He helps a man who has come to slay the spider, and swears his loyalty to him in exchange for letting Rosetti live a normal life as a human, which Kufa makes possible by wiping her memories.

Back in the present, Melida has a wedding to stop—the one between Rosetti and her betrothed. Melida snaps Rosetti out of her trance by bringing up the fact that the two of them still have a competition for Kufa’s heart—and Melida’s already kissed him…twice.

The Rosetti we know snaps out of it and spars with Melida. In the process, some of Melida’s magical flames graze Blossom, on whose head a tiny spider was lurking. It transforms into Naqua, the spider-baddie who forced Kufa to turn Rosetti years ago, and most recently forced Rosetti to commit the assaults.

Once Rosetti remembers all the awful stuff Naqua made her do, she chases him down, but he quickly overpowers her. That’s where Kufa comes in, activating Rosetti’s vamp side so they can fight together. They lure Naqua into a mystery spot, paralyzing him, and turn him into dust, which is then dealt with by the other students and instructors.

After the fight, Kufa, who must abide by the promise he made to his guild, suppresses Rosetti’s memories of him—going back to when they were brother and sister—once more. Like Melida, she pleads with him not to do it.

I know Kufa made a promise and his guild would probably kill him and Melida and Rosetti when they found out, but it’s still a raw deal for Rosetti. I mean, Kufa gets to walk around simply hiding his true nature but with all his memories intact…why not let Rosetti have those same rights?

Then, in a final scene with his adoptive father Blossom, Kufa gives him a potion that will restore his wife’s humanity, which begs the question: if such a potion exists, why didn’t Kufa use it on Rosetti? I guess; the wife hadn’t completely changed yet, while Rosetti had.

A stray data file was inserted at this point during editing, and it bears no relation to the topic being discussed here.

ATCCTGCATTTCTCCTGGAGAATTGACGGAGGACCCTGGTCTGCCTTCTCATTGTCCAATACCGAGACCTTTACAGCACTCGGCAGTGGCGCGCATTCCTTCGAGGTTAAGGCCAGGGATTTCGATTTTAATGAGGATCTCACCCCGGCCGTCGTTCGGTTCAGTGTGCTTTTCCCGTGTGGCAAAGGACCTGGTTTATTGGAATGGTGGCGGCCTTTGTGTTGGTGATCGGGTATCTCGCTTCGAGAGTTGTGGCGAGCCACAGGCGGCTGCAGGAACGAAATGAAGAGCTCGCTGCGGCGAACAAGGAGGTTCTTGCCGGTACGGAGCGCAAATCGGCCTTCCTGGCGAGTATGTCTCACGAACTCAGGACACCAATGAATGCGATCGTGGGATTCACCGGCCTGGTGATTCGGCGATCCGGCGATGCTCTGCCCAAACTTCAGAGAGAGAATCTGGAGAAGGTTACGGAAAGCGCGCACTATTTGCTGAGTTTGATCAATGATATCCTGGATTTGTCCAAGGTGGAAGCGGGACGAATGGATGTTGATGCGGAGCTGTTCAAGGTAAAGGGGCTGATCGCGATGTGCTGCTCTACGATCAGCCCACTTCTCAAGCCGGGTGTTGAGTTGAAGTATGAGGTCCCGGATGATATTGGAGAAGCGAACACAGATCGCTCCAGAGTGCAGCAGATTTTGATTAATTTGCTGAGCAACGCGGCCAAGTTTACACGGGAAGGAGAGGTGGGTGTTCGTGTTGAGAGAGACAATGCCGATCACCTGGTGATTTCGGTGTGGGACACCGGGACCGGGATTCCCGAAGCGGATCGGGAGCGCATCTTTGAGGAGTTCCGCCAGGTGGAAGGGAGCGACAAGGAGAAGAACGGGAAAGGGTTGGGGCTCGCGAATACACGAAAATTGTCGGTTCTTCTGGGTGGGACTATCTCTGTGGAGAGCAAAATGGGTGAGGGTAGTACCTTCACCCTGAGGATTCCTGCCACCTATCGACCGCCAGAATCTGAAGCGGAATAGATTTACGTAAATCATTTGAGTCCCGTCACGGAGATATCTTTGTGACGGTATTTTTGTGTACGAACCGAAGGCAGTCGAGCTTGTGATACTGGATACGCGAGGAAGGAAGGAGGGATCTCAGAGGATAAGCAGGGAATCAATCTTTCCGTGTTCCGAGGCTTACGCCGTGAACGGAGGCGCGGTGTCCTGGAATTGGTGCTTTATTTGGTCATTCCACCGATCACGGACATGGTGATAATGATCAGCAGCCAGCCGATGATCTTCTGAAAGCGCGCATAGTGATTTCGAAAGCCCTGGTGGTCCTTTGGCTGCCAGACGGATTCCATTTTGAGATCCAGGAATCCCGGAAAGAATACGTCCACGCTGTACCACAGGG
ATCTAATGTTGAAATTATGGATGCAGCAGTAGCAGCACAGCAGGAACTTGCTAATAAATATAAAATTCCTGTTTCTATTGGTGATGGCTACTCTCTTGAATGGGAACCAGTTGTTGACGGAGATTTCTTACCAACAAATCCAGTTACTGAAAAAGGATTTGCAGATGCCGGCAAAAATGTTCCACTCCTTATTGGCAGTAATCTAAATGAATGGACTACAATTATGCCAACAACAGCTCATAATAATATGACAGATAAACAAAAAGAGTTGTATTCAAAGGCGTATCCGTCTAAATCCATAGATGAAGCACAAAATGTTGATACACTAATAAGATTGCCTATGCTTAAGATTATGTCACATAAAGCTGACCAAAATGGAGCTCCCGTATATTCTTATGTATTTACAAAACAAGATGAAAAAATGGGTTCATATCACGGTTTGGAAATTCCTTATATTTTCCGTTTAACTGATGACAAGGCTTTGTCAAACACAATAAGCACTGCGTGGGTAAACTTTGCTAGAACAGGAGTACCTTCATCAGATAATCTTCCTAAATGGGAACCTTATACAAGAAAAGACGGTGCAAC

In any case, on the train back to Flandore, Rosetti is back to her usual self: jealous of Melida and having no memory of who Kufa really is, just a vague inkling that someone she was close to long ago is out there, somewhere, and she’s intent on becoming famous enough that he’ll seek her out.

Like I said…that was a lot of plot boxes to check off in short order, but rather than come away dizzy and confused, I found it to be a pretty satisfying episode. Kufa and Melida’s bond keeps growing deeper and deeper, while there was an obvious bittersweet-ness to how things turned out for Rosetti.

 

Assassins Pride – 08 – Heart of Darkness

Attacks on innocents increases, and they look a whole lot like vampire attacks, so with Kufa suddenly vanished and the blue aura a distinguishing feature of the culprit, it’s looking increasingly bad for Melida’s instructor. Rather than continue with her school’s training, she decides to sneak off and investigate matters for herself, notably leaving Elise behind.

Instructor Laqua predicted Melida’s actions and tags along, in part because Kufa told her to look after his charge if anything were to happen to him. Whether he’s responsible for the attacks or has gone dark in order to more effectively track down the true culprit, the bottom line is that he’s not around.

Melida and Laqua search the most forbidden of the “mystery spots” and learn there’s not strange phenomenon at all, just a secret dungeon where Marquis Pricket has been experimenting on townsfolk. The increased restrictions on movements were all to hide his dark operations.

Upon returning to town, Melida and Laqua find Rosetti killedapparently while protecting an injured Elise. When the Marquis himself is attacked, the townsfolk turn against Kufa and seek to use Melida as a hostage to snag him and no doubt exert mob justice.